However strange my prescription or theory may scorn, I hope that eventually it will be found I am correct, and of course if it is proved that this petrified figure is nothing but a plaster cast, the presence of veins, incrustations, or any other hard veins, will be easily explained. When imitations of this sort are fabricated, the mould is carefully indented and traced in order to receive temporarily such hard substances which will necessarily be incrusted on the cast when turned out, and give the imitation a genuine appearance.

I am, &c.,
June 3. , OSCAR MEYER.

The Sydney Morning Herald (NSW)
Date: June 4, 1889
Page Number: 5

Sir,--I am a sculptor of 40 years' experience, and not writing good English, I dictate my ideas on the petrified man to a friend, who puts them into proper words. Having carefully examined the specimen, I have no doubt it is a genuine petrifaction. I shall state my reasons: -

1. Considered from a sculptor's stand- point, the general proportions of the body are correct, showing the unmistakable correctness of nature, not art.

2. The position, the pose of the limbs and flattening of the parts pressed on, as well as the muscular forms, show it to be a dead body, all these indications being perfectly natural.

3. The pittings on the surface are not such as would be produced by chisel or other tool marks.

4. I would easily detect tool marks, no matter how the specimen would be treated and no matter what its age. No acid, no sand no rubbing, or treatment of any kind would obliterate them sufficiently to prevent detection Of course I am speaking of rough chiselling, which should be employed to give the pitted appearance which the specimen has.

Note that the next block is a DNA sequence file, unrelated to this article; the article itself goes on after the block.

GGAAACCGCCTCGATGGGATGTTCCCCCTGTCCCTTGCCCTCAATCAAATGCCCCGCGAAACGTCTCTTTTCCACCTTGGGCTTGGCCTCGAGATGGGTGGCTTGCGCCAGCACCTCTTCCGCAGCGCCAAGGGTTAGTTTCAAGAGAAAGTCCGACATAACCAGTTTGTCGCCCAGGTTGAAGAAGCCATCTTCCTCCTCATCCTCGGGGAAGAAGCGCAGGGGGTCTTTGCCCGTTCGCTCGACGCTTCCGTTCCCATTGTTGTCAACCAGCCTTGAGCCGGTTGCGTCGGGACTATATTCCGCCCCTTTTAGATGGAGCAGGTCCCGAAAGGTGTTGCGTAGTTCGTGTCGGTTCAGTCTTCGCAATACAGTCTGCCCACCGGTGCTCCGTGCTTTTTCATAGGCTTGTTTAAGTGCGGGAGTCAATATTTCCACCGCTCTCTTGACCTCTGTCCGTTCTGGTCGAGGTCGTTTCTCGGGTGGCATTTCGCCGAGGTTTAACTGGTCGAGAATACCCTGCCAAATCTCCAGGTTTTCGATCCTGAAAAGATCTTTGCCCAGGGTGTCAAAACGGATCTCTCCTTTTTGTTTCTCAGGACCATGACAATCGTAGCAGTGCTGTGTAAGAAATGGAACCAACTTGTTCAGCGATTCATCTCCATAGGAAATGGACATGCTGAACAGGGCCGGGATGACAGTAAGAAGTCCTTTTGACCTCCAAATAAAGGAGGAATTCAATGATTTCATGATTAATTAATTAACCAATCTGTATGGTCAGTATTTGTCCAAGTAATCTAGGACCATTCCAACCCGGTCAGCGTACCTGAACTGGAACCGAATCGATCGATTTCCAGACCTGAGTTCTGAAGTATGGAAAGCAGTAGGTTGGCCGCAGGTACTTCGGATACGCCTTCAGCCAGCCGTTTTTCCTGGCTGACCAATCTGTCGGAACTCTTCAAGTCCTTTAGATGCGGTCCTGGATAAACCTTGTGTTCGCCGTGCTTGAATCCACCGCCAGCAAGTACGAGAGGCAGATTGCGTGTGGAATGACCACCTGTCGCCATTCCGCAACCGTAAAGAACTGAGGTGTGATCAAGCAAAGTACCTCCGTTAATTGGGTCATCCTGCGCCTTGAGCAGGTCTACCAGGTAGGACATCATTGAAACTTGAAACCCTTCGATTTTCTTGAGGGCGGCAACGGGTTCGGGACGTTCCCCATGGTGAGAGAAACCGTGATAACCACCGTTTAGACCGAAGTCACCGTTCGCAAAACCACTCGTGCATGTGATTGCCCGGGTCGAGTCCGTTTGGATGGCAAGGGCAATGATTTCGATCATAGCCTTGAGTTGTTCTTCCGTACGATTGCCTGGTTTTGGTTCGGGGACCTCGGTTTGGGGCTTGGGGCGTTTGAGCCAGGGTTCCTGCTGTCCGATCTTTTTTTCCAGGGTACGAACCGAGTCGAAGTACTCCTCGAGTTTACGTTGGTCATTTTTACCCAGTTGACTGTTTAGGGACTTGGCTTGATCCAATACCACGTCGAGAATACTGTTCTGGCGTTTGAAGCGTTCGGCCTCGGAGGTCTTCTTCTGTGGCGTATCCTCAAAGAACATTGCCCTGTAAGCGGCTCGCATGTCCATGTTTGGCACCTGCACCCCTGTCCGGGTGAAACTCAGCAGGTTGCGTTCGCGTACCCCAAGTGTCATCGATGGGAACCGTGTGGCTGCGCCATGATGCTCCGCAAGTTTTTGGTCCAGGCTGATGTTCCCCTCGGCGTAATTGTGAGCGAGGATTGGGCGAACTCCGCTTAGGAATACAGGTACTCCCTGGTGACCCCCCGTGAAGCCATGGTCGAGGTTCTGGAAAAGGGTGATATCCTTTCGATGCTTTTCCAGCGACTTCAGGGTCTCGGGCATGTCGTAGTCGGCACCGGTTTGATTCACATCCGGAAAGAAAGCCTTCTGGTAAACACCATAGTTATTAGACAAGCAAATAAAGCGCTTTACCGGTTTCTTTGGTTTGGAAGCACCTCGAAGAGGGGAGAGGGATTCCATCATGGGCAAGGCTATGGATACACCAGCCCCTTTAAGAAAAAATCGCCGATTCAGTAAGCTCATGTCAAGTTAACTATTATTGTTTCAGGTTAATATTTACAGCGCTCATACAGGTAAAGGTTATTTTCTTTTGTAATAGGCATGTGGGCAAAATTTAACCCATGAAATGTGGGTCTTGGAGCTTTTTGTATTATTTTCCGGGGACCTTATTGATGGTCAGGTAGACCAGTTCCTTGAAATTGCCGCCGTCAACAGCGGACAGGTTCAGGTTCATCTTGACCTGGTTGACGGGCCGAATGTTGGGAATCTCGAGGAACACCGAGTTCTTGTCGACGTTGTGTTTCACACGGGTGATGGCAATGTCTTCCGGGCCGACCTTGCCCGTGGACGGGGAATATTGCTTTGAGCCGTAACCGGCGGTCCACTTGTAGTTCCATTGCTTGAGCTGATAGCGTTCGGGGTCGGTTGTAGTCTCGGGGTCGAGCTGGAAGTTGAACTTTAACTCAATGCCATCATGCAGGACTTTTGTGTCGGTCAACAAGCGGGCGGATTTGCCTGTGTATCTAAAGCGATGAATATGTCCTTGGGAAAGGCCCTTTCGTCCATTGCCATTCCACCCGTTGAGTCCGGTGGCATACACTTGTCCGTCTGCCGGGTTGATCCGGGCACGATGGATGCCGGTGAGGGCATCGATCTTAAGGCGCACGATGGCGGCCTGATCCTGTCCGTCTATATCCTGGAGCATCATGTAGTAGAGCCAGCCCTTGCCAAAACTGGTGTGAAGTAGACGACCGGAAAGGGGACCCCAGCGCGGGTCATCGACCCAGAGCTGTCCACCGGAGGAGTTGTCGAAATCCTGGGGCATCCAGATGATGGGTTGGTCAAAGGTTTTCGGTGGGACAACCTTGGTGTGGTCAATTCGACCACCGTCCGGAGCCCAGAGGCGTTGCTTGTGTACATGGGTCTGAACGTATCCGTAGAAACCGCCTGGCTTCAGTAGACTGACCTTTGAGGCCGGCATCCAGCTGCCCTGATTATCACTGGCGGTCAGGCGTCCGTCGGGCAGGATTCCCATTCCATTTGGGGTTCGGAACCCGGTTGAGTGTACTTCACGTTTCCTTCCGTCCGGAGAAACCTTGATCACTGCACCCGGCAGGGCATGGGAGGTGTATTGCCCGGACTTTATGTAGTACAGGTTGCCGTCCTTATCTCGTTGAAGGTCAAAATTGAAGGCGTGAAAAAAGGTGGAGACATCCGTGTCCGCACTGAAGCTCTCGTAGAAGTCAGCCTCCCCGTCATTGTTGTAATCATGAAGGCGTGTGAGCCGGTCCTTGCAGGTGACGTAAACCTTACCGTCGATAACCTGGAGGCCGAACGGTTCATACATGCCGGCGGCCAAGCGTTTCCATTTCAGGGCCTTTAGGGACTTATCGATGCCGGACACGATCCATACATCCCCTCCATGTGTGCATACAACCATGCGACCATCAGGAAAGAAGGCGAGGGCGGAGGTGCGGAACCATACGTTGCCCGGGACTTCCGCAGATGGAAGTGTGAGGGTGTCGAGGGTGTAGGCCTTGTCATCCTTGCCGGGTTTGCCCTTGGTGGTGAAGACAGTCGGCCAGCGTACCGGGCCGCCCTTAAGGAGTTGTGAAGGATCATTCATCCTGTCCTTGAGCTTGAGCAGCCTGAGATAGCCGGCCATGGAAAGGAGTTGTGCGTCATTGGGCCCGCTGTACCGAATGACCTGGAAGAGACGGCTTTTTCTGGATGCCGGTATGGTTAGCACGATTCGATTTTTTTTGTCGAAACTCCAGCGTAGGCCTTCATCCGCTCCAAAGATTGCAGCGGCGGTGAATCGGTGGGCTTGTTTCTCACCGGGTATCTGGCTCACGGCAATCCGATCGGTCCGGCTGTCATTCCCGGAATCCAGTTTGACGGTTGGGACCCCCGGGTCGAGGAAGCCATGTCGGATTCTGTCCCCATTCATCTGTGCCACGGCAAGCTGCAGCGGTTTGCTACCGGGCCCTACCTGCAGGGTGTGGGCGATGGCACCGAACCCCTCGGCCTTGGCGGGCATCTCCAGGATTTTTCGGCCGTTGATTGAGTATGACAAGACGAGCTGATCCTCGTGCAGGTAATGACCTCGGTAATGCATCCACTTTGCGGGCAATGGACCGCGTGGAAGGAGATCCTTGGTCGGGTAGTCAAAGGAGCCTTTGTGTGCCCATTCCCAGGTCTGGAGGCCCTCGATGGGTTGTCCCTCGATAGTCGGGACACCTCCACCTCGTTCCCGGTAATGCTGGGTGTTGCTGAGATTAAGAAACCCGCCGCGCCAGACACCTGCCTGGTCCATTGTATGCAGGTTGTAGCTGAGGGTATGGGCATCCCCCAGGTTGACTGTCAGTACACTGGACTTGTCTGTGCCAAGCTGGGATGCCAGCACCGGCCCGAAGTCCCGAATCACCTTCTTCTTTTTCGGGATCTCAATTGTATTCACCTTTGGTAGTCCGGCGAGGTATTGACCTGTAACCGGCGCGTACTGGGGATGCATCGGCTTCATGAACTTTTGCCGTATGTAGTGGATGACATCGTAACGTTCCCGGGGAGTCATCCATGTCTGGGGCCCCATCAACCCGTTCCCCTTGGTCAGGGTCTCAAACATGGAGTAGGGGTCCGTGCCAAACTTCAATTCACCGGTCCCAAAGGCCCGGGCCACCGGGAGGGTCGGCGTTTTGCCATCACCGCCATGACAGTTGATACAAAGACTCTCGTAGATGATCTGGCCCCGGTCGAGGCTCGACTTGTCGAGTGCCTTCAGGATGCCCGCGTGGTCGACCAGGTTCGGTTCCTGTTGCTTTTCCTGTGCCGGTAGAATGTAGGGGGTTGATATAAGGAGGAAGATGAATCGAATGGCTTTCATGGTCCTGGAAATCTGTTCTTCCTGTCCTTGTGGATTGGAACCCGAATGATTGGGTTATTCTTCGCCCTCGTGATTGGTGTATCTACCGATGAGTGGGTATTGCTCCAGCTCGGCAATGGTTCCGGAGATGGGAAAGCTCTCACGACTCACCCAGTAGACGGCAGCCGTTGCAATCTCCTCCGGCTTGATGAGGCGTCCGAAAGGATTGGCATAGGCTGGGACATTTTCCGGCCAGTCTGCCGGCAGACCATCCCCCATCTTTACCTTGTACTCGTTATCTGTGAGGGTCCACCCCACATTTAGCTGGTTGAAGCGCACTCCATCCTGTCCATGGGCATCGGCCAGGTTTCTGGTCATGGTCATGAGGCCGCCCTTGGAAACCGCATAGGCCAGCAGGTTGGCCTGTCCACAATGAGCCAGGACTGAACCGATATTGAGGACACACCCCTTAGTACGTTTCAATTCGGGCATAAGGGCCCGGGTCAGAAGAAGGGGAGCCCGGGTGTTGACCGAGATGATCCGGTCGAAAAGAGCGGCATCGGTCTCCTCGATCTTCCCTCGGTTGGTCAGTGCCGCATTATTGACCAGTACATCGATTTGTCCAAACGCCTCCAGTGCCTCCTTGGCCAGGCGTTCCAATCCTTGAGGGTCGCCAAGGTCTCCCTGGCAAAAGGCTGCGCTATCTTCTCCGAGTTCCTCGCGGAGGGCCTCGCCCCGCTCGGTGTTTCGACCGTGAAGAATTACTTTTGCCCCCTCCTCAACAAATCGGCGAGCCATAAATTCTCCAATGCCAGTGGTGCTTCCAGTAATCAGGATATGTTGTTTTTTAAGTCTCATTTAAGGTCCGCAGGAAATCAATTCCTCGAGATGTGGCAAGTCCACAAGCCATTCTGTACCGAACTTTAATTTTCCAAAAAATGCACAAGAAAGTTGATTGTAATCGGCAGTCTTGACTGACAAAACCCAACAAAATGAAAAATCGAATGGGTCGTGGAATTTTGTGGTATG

5. Any person attempting to do this body in the rough state, would necessarily, when coming to open between the thighs and legs, leave the horizontal and other markings of the pick.

6. Where the knees, thighs and heels are webbed, the tool-markings would be plainly perceptible but every body can that see those webbings are done by nature, and it occurs to me it must have taken a long time for nature to effect this.

7. With rough chiselling, and without the use of an instrument called the violin (which would necessitate help), in all probability the work would break many times. The left leg would certainly be
broken, as it contains what we sculptors know as "a hair," that is a part where union has not taken place in the calcareous formation. This continued breaking of the work, and in fact the general difficulty in fashioning the body would also arise from the fact (a fact which struck me forcibly from a professional point of view) that the body rests on no base or back support all its parts being given minutely all around.

8. This work could never be done in all its correctness in proportions, in general form, accurate pose, and corpse like appearance, without, as Dr. M'Carthy has pointed out, the cast of a dead body in the same position, and effected in a similar way by pressure, posture &c., and then it could easily be recognised as an imposition.

I am, &c,
LUIGI DEL VESCOVO, Sculptor. June 3.
marble_man_2001006.jpg marble_man_2001005.jpg
Italian-born sculptor Tomaso Sani, along with Luigi del Vescovo, was responsible for the controversial basso-relievo carvings on Sydney's General Post Office in 1883:
marble_man_2001004.jpg marble_man_2001003.jpg legendofpetrifiedman.jpg
Oscar Meyer (1851-?)

Cultural Heritage: Italian
Religious Influence: Protestant

On leaving school Mr. Meyer for several years travelled about the continent acquiring a considerable knowledge of European languages and an acquaintance with the art of Europe which has stood him in good stead since.
Thomas Nicholls - English sculptor.
Mapping the Practice and Profession of Sculpture
in Britain & Ireleand 1851-1951
The Victorian Web: literature, history, & culture
in the age of Victoria

Lovegrove, William

Cultural Heritage: Scottish (?)
Religious Influence: Anglican (?)

Co-founder of the Illawarra Steam Navigation Company, engineer, President of the local Agricultural Association, artist, musician, painter.
The Marble Man
Part 2
Part 3
Part 4
Part 5
Part 6
Part 7
Part 8
Part 9
Part 10
Part 11
Part 12
Part 13
The Marble Man part 2